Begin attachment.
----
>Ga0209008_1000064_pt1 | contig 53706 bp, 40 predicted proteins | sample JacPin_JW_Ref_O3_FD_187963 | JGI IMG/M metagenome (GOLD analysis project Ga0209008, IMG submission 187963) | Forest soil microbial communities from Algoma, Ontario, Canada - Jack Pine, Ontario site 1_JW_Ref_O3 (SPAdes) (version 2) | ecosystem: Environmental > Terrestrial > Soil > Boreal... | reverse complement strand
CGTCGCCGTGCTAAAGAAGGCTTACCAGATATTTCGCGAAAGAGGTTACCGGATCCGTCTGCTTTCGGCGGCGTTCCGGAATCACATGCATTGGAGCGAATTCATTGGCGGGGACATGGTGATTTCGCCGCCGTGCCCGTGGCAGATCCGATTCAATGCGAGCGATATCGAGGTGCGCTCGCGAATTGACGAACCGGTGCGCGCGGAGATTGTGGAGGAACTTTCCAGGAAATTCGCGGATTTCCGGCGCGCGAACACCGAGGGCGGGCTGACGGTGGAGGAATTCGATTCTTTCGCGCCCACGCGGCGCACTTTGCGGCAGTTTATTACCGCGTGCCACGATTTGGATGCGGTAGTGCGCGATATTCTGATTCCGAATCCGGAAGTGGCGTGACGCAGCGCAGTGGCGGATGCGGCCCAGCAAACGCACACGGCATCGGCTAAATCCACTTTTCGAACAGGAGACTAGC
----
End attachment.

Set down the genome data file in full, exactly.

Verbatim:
>Ga0209008_1000064_pt1 | contig 53706 bp, 40 predicted proteins | sample JacPin_JW_Ref_O3_FD_187963 | JGI IMG/M metagenome (GOLD analysis project Ga0209008, IMG submission 187963) | Forest soil microbial communities from Algoma, Ontario, Canada - Jack Pine, Ontario site 1_JW_Ref_O3 (SPAdes) (version 2) | ecosystem: Environmental > Terrestrial > Soil > Boreal... | reverse complement strand
CGTCGCCGTGCTAAAGAAGGCTTACCAGATATTTCGCGAAAGAGGTTACCGGATCCGTCTGCTTTCGGCGGCGTTCCGGAATCACATGCATTGGAGCGAATTCATTGGCGGGGACATGGTGATTTCGCCGCCGTGCCCGTGGCAGATCCGATTCAATGCGAGCGATATCGAGGTGCGCTCGCGAATTGACGAACCGGTGCGCGCGGAGATTGTGGAGGAACTTTCCAGGAAATTCGCGGATTTCCGGCGCGCGAACACCGAGGGCGGGCTGACGGTGGAGGAATTCGATTCTTTCGCGCCCACGCGGCGCACTTTGCGGCAGTTTATTACCGCGTGCCACGATTTGGATGCGGTAGTGCGCGATATTCTGATTCCGAATCCGGAAGTGGCGTGACGCAGCGCAGTGGCGGATGCGGCCCAGCAAACGCACACGGCATCGGCTAAATCCACTTTTCGAACAGGAGACTAGC